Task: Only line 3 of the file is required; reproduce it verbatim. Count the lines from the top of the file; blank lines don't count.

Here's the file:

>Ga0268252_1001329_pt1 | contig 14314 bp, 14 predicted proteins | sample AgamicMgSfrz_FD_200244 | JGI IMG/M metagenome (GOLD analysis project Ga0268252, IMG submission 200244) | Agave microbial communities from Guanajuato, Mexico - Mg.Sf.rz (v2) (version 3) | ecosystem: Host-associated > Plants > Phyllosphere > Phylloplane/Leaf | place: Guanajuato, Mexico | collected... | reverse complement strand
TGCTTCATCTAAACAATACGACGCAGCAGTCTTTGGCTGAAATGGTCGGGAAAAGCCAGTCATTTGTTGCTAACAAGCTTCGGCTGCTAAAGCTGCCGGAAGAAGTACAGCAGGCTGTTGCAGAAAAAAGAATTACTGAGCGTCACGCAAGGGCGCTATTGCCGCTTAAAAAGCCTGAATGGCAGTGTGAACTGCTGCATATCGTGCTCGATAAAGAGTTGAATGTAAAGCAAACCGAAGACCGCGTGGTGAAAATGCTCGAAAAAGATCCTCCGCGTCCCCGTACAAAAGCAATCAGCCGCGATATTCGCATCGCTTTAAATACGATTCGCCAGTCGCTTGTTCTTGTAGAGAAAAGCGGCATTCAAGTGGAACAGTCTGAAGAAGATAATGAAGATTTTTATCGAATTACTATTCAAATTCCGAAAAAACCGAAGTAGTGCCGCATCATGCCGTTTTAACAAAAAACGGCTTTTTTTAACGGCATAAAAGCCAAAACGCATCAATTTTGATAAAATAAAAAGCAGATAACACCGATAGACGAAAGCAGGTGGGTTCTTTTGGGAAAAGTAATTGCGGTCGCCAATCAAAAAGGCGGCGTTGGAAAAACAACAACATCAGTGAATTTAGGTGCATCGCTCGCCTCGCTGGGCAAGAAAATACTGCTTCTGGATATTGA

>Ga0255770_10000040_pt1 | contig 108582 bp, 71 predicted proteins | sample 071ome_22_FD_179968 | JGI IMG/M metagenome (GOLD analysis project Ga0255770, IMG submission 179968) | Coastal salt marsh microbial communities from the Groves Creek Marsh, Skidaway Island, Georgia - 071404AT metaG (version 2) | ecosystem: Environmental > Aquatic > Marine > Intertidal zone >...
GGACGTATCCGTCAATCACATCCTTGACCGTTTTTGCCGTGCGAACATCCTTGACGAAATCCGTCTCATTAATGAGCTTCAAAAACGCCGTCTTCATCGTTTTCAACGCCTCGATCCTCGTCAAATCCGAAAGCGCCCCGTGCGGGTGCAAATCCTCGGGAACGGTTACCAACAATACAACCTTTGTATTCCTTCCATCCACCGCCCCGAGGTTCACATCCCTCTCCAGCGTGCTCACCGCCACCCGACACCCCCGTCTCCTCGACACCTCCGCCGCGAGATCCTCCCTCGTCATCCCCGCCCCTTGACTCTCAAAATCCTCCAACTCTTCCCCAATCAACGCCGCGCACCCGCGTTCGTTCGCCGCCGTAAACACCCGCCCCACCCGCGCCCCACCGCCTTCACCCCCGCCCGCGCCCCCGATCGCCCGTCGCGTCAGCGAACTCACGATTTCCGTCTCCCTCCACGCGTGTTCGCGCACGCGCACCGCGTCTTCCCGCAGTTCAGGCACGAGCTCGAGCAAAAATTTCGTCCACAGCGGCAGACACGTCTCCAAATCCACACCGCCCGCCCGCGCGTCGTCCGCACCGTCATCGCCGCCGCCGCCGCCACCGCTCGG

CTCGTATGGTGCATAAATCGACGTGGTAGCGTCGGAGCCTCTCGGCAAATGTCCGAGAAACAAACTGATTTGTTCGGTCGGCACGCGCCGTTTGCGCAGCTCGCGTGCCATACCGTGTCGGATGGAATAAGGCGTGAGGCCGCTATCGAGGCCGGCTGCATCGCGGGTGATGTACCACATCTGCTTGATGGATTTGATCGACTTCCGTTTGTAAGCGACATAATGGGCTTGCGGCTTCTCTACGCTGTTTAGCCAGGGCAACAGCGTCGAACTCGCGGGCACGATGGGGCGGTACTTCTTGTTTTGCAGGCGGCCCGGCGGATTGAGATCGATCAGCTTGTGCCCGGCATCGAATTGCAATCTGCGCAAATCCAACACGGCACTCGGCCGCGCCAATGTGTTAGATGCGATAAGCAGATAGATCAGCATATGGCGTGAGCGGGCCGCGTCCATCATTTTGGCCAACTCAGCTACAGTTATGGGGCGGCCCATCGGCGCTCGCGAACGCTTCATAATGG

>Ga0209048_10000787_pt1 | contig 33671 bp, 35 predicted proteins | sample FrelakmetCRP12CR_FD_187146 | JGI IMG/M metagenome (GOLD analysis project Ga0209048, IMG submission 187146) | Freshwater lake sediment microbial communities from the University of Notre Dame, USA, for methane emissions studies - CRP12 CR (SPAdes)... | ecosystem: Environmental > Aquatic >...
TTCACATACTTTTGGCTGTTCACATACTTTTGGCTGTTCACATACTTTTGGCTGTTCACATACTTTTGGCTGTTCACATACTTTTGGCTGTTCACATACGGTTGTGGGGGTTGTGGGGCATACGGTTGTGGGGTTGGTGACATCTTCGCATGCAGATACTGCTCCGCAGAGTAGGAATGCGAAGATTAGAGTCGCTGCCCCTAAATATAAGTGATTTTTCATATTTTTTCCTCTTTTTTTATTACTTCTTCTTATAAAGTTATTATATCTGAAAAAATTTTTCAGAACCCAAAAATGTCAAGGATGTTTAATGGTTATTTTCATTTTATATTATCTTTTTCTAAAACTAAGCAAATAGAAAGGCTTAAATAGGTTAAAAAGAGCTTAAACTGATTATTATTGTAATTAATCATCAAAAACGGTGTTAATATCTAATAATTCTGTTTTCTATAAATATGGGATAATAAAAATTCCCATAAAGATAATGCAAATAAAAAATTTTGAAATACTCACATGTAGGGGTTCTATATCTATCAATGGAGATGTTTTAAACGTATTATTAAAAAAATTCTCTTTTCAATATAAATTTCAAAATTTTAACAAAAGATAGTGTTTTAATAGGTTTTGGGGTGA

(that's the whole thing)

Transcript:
>Ga0255770_10000040_pt1 | contig 108582 bp, 71 predicted proteins | sample 071ome_22_FD_179968 | JGI IMG/M metagenome (GOLD analysis project Ga0255770, IMG submission 179968) | Coastal salt marsh microbial communities from the Groves Creek Marsh, Skidaway Island, Georgia - 071404AT metaG (version 2) | ecosystem: Environmental > Aquatic > Marine > Intertidal zone >...